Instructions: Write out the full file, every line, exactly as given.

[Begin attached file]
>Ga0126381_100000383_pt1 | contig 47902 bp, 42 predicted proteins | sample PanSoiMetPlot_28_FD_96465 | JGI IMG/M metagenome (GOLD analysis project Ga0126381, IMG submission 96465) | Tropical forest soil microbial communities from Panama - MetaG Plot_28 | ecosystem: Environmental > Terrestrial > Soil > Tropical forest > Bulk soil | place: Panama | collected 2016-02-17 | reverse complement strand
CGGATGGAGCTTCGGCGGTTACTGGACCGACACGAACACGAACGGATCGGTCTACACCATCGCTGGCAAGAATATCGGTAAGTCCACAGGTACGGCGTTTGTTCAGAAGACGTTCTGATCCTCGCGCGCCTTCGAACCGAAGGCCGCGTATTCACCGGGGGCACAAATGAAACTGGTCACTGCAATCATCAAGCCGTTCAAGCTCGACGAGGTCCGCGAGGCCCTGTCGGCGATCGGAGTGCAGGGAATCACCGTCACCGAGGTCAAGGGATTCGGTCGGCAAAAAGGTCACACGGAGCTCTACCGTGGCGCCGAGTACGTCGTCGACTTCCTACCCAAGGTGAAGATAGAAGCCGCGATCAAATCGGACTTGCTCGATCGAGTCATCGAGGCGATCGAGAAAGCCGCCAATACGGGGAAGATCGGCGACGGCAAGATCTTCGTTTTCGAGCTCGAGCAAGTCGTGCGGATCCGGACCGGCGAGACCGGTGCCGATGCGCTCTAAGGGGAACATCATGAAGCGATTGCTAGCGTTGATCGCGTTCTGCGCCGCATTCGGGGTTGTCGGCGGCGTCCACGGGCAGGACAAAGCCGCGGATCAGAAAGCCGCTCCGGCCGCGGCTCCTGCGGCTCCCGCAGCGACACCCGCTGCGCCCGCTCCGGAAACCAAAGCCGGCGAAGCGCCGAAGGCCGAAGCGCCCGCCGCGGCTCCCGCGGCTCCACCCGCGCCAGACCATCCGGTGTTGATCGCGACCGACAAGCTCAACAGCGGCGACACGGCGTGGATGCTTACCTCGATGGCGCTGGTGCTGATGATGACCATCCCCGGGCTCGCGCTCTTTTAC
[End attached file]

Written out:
>Ga0126381_100000383_pt1 | contig 47902 bp, 42 predicted proteins | sample PanSoiMetPlot_28_FD_96465 | JGI IMG/M metagenome (GOLD analysis project Ga0126381, IMG submission 96465) | Tropical forest soil microbial communities from Panama - MetaG Plot_28 | ecosystem: Environmental > Terrestrial > Soil > Tropical forest > Bulk soil | place: Panama | collected 2016-02-17 | reverse complement strand
CGGATGGAGCTTCGGCGGTTACTGGACCGACACGAACACGAACGGATCGGTCTACACCATCGCTGGCAAGAATATCGGTAAGTCCACAGGTACGGCGTTTGTTCAGAAGACGTTCTGATCCTCGCGCGCCTTCGAACCGAAGGCCGCGTATTCACCGGGGGCACAAATGAAACTGGTCACTGCAATCATCAAGCCGTTCAAGCTCGACGAGGTCCGCGAGGCCCTGTCGGCGATCGGAGTGCAGGGAATCACCGTCACCGAGGTCAAGGGATTCGGTCGGCAAAAAGGTCACACGGAGCTCTACCGTGGCGCCGAGTACGTCGTCGACTTCCTACCCAAGGTGAAGATAGAAGCCGCGATCAAATCGGACTTGCTCGATCGAGTCATCGAGGCGATCGAGAAAGCCGCCAATACGGGGAAGATCGGCGACGGCAAGATCTTCGTTTTCGAGCTCGAGCAAGTCGTGCGGATCCGGACCGGCGAGACCGGTGCCGATGCGCTCTAAGGGGAACATCATGAAGCGATTGCTAGCGTTGATCGCGTTCTGCGCCGCATTCGGGGTTGTCGGCGGCGTCCACGGGCAGGACAAAGCCGCGGATCAGAAAGCCGCTCCGGCCGCGGCTCCTGCGGCTCCCGCAGCGACACCCGCTGCGCCCGCTCCGGAAACCAAAGCCGGCGAAGCGCCGAAGGCCGAAGCGCCCGCCGCGGCTCCCGCGGCTCCACCCGCGCCAGACCATCCGGTGTTGATCGCGACCGACAAGCTCAACAGCGGCGACACGGCGTGGATGCTTACCTCGATGGCGCTGGTGCTGATGATGACCATCCCCGGGCTCGCGCTCTTTTAC